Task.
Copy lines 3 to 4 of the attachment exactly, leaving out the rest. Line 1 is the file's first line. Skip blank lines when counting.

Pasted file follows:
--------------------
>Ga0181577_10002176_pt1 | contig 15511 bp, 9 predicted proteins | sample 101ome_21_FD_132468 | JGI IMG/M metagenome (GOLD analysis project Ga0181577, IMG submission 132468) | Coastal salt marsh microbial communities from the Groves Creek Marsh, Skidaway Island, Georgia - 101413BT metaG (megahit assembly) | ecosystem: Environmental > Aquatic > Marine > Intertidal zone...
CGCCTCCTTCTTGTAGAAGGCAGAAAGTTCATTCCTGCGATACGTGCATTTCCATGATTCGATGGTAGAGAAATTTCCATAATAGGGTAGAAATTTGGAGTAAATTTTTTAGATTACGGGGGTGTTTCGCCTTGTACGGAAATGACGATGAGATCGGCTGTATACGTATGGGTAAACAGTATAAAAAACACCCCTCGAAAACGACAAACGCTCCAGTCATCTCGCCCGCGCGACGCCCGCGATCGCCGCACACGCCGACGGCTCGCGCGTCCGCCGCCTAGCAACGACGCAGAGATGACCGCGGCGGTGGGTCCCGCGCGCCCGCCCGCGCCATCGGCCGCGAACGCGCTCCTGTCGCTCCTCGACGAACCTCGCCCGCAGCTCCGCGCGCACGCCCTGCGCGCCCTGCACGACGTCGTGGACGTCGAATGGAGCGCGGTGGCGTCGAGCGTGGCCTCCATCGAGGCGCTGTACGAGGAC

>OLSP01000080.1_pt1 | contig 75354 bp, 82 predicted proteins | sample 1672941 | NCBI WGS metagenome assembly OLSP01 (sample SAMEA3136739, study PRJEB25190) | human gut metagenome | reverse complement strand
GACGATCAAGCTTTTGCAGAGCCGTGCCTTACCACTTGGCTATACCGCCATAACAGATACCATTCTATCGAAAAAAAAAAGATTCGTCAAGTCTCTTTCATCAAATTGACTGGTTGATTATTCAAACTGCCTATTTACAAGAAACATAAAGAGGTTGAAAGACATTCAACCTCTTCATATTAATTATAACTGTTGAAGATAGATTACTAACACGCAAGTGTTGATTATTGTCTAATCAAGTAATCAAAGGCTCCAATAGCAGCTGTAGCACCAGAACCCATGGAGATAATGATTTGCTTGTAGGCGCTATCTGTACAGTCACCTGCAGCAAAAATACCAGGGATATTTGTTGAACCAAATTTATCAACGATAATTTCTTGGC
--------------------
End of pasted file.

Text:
>OLSP01000080.1_pt1 | contig 75354 bp, 82 predicted proteins | sample 1672941 | NCBI WGS metagenome assembly OLSP01 (sample SAMEA3136739, study PRJEB25190) | human gut metagenome | reverse complement strand
GACGATCAAGCTTTTGCAGAGCCGTGCCTTACCACTTGGCTATACCGCCATAACAGATACCATTCTATCGAAAAAAAAAAGATTCGTCAAGTCTCTTTCATCAAATTGACTGGTTGATTATTCAAACTGCCTATTTACAAGAAACATAAAGAGGTTGAAAGACATTCAACCTCTTCATATTAATTATAACTGTTGAAGATAGATTACTAACACGCAAGTGTTGATTATTGTCTAATCAAGTAATCAAAGGCTCCAATAGCAGCTGTAGCACCAGAACCCATGGAGATAATGATTTGCTTGTAGGCGCTATCTGTACAGTCACCTGCAGCAAAAATACCAGGGATATTTGTTGAACCAAATTTATCAACGATAATTTCTTGGC